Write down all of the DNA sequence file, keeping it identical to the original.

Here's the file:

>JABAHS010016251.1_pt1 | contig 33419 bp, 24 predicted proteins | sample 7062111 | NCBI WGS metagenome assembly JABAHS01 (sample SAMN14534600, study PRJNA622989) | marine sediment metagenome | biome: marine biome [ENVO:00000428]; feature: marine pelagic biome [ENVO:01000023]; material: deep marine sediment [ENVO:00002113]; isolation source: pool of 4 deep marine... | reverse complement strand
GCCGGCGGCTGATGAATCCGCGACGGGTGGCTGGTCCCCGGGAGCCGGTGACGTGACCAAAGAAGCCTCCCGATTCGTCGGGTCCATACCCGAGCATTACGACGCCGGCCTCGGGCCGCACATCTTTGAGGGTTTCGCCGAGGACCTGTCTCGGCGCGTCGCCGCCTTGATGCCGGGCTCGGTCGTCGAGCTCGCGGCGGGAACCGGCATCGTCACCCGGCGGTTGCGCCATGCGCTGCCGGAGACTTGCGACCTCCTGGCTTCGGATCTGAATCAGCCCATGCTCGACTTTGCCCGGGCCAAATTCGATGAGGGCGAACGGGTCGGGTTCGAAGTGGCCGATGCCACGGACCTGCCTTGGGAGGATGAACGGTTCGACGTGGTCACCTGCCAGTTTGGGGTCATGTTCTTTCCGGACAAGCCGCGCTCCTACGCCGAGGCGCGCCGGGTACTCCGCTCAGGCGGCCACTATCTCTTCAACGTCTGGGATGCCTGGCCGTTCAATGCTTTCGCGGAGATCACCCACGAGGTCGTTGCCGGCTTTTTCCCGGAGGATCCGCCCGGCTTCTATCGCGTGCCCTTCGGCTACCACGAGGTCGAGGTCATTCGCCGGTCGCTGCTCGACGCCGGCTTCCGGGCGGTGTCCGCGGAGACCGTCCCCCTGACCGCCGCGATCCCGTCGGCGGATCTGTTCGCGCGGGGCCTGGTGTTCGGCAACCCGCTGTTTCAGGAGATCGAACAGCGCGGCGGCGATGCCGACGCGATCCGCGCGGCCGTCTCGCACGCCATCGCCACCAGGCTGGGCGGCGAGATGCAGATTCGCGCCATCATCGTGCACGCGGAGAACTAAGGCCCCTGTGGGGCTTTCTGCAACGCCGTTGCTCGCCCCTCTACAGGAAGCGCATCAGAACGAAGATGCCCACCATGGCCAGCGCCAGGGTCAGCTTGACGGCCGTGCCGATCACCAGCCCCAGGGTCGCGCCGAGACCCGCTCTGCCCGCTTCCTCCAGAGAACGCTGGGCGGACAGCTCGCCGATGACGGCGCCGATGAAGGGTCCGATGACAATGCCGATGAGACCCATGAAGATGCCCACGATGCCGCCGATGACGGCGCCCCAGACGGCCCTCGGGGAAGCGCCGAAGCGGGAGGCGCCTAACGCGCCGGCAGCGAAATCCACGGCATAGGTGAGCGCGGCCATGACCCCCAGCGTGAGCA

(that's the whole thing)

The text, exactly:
>JABAHS010016251.1_pt1 | contig 33419 bp, 24 predicted proteins | sample 7062111 | NCBI WGS metagenome assembly JABAHS01 (sample SAMN14534600, study PRJNA622989) | marine sediment metagenome | biome: marine biome [ENVO:00000428]; feature: marine pelagic biome [ENVO:01000023]; material: deep marine sediment [ENVO:00002113]; isolation source: pool of 4 deep marine... | reverse complement strand
GCCGGCGGCTGATGAATCCGCGACGGGTGGCTGGTCCCCGGGAGCCGGTGACGTGACCAAAGAAGCCTCCCGATTCGTCGGGTCCATACCCGAGCATTACGACGCCGGCCTCGGGCCGCACATCTTTGAGGGTTTCGCCGAGGACCTGTCTCGGCGCGTCGCCGCCTTGATGCCGGGCTCGGTCGTCGAGCTCGCGGCGGGAACCGGCATCGTCACCCGGCGGTTGCGCCATGCGCTGCCGGAGACTTGCGACCTCCTGGCTTCGGATCTGAATCAGCCCATGCTCGACTTTGCCCGGGCCAAATTCGATGAGGGCGAACGGGTCGGGTTCGAAGTGGCCGATGCCACGGACCTGCCTTGGGAGGATGAACGGTTCGACGTGGTCACCTGCCAGTTTGGGGTCATGTTCTTTCCGGACAAGCCGCGCTCCTACGCCGAGGCGCGCCGGGTACTCCGCTCAGGCGGCCACTATCTCTTCAACGTCTGGGATGCCTGGCCGTTCAATGCTTTCGCGGAGATCACCCACGAGGTCGTTGCCGGCTTTTTCCCGGAGGATCCGCCCGGCTTCTATCGCGTGCCCTTCGGCTACCACGAGGTCGAGGTCATTCGCCGGTCGCTGCTCGACGCCGGCTTCCGGGCGGTGTCCGCGGAGACCGTCCCCCTGACCGCCGCGATCCCGTCGGCGGATCTGTTCGCGCGGGGCCTGGTGTTCGGCAACCCGCTGTTTCAGGAGATCGAACAGCGCGGCGGCGATGCCGACGCGATCCGCGCGGCCGTCTCGCACGCCATCGCCACCAGGCTGGGCGGCGAGATGCAGATTCGCGCCATCATCGTGCACGCGGAGAACTAAGGCCCCTGTGGGGCTTTCTGCAACGCCGTTGCTCGCCCCTCTACAGGAAGCGCATCAGAACGAAGATGCCCACCATGGCCAGCGCCAGGGTCAGCTTGACGGCCGTGCCGATCACCAGCCCCAGGGTCGCGCCGAGACCCGCTCTGCCCGCTTCCTCCAGAGAACGCTGGGCGGACAGCTCGCCGATGACGGCGCCGATGAAGGGTCCGATGACAATGCCGATGAGACCCATGAAGATGCCCACGATGCCGCCGATGACGGCGCCCCAGACGGCCCTCGGGGAAGCGCCGAAGCGGGAGGCGCCTAACGCGCCGGCAGCGAAATCCACGGCATAGGTGAGCGCGGCCATGACCCCCAGCGTGAGCA